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Iran thanks America for earthquake relief

<font color="#000000"><font color="#0080ff">President Mohammad Khatami thanked the United States for aid but played down talk that Washington’s contribution would thaw frosty relations.</font><br /></font></p>
Image: Men carry body of quake victim for burial
Iranian men carry the body of an earthquake victim to a grave Tuesday in Bam.Majid / Getty Images
/ Source: The Associated Press

As survivors of Iran’s earthquake scavenged for clothes and jostled for handouts Tuesday, President Mohammad Khatami thanked the United States for aid but played down talk that Washington’s contribution would thaw frosty relations.

Khatami’s remarks came after Secretary of State Colin Powell said he sees a “new attitude” in Iran that could lead to a restoration of ties between the United States and the Islamic republic that President Bush has called part of an “axis of evil."

“There are things happening, and therefore we should keep open the possibility of dialogue at an appropriate point in the future,” Powell was quoted as saying in Tuesday’s Washington Post.
Iranian leaders have agreed to permit unannounced inspections of the country’s nuclear energy program and made overtures to moderate Arab governments. They also accepted an offer of U.S. humanitarian aid after last week’s devastating magnitude-6.6 earthquake.

Powell lauds 'new attitude'
“All of those things taken together show, it seems to me, a new attitude in Iran in dealing with these issues — not one of total, open generosity, Powell said. “But they realize that the world is watching and the world is prepared to take action.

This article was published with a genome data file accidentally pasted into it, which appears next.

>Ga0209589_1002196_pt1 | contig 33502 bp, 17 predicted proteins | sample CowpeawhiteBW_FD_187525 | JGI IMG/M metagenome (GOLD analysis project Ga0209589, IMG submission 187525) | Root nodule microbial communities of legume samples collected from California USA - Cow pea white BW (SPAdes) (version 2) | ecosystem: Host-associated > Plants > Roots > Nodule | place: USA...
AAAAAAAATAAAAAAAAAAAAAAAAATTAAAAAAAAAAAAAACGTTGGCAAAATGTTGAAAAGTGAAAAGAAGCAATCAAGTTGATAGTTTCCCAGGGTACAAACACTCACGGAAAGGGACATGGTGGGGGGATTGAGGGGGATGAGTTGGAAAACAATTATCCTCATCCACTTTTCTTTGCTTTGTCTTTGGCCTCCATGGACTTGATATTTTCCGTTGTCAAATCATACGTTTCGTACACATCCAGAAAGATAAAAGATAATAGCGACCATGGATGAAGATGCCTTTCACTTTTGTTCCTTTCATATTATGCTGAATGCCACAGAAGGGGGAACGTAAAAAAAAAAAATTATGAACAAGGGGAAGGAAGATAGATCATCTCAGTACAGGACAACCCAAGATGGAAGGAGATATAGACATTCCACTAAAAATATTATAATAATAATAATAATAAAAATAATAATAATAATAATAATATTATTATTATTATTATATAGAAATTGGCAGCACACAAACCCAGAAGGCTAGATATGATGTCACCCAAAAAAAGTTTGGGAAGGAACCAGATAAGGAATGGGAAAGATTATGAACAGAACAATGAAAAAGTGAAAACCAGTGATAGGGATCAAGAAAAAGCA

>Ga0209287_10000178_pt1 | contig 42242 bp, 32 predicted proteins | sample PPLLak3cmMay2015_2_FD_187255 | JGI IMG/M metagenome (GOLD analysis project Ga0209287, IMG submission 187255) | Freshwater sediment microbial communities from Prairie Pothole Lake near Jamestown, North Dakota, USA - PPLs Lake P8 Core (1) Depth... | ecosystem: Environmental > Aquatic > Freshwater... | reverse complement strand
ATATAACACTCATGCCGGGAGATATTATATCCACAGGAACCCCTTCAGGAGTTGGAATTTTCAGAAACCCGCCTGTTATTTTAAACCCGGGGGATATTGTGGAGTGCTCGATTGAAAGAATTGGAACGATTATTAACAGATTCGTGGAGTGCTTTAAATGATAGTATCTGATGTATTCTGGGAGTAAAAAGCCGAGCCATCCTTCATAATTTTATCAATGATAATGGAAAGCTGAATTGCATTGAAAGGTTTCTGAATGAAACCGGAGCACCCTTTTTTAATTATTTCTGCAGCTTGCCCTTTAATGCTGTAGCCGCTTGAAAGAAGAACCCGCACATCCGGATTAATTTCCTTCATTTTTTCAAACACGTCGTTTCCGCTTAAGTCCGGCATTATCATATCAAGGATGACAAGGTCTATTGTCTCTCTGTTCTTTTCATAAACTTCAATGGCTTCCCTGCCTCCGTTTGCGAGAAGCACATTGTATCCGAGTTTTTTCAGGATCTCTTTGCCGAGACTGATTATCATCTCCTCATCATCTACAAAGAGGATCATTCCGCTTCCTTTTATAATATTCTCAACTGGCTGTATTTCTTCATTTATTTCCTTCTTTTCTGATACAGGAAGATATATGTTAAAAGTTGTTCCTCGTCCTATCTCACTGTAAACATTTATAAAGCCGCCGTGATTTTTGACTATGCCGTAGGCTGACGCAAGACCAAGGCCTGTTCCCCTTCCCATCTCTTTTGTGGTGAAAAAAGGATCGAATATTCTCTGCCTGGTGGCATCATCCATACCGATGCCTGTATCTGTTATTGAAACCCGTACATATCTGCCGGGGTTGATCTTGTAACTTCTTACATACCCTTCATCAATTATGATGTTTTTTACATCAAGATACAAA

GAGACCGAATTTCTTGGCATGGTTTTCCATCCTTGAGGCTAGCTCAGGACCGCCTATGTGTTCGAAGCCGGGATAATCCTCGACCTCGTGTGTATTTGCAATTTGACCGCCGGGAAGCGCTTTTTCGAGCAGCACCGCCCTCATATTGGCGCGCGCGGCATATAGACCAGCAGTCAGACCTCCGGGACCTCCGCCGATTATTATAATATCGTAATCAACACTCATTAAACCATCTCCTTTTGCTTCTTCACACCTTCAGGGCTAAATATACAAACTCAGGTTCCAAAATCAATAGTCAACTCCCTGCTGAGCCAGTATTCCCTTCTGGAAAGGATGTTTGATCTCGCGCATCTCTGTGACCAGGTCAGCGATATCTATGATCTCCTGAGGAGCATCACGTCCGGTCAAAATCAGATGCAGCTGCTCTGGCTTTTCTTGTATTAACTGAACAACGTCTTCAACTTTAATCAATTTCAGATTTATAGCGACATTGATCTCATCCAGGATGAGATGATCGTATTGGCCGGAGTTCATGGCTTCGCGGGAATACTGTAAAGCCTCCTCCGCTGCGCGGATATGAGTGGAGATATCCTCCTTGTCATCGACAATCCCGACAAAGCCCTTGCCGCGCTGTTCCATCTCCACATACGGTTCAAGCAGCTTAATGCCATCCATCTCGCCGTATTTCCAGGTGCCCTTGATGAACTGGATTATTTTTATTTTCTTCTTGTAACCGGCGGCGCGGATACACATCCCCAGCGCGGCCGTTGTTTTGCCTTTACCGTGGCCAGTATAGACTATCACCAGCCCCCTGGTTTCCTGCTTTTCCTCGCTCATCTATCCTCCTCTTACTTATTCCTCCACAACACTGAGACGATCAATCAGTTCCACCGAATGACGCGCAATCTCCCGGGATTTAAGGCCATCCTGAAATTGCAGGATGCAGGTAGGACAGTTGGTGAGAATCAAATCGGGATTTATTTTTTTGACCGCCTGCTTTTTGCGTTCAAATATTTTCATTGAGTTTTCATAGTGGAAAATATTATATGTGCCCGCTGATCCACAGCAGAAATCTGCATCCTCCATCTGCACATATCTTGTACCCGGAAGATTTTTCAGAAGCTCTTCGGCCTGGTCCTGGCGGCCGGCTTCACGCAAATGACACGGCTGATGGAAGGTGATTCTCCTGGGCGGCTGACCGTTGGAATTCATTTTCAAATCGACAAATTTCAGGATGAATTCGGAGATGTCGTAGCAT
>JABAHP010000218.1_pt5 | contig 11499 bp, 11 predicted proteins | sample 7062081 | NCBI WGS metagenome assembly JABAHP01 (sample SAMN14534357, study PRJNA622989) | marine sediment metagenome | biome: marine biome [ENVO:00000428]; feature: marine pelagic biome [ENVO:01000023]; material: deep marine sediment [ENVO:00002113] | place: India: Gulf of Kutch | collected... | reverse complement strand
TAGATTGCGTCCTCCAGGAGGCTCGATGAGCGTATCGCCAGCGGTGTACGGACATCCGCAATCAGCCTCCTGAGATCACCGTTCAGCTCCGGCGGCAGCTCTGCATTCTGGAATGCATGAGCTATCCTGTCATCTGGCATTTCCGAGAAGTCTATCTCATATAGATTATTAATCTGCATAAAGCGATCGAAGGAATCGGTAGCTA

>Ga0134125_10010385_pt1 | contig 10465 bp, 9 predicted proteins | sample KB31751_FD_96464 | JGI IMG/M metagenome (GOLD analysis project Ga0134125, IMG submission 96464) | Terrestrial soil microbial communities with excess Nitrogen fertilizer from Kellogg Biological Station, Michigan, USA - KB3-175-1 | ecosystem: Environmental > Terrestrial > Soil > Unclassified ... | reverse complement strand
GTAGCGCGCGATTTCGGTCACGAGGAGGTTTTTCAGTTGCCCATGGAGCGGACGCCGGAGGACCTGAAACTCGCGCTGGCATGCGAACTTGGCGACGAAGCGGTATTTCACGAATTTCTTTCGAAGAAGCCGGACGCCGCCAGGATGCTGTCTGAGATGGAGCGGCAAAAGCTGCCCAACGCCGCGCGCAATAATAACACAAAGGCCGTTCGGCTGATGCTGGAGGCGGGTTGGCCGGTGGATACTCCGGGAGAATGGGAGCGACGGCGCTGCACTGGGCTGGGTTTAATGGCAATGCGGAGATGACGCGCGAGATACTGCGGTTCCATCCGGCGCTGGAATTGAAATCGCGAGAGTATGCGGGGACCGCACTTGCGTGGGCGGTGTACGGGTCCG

“Humanitarian issues should not be intertwined with deep and chronic political problems,” Khatami said of any connection between American relief support and diplomatic ties. “If we see change both in tone and behavior of the U.S. administration, then a new situation will develop in our relations."

The United States and Iran have not had diplomatic relations since radical Islamists overran the U.S. Embassy in Tehran in 1979, took Americans hostage and held them until January 1981.

Still, Russia’s Foreign Ministry was quick to welcome Powell’s remarks, saying it “may become a positive impulse for the movement toward the normalization of relations between these countries.Along the ruined streets of Bam, crowds of people surrounded aid trucks. Women in black chadors, some carrying infants, scrambled for old clothes. Some young men tried to clamber onto a truck to help themselves but were pushed back.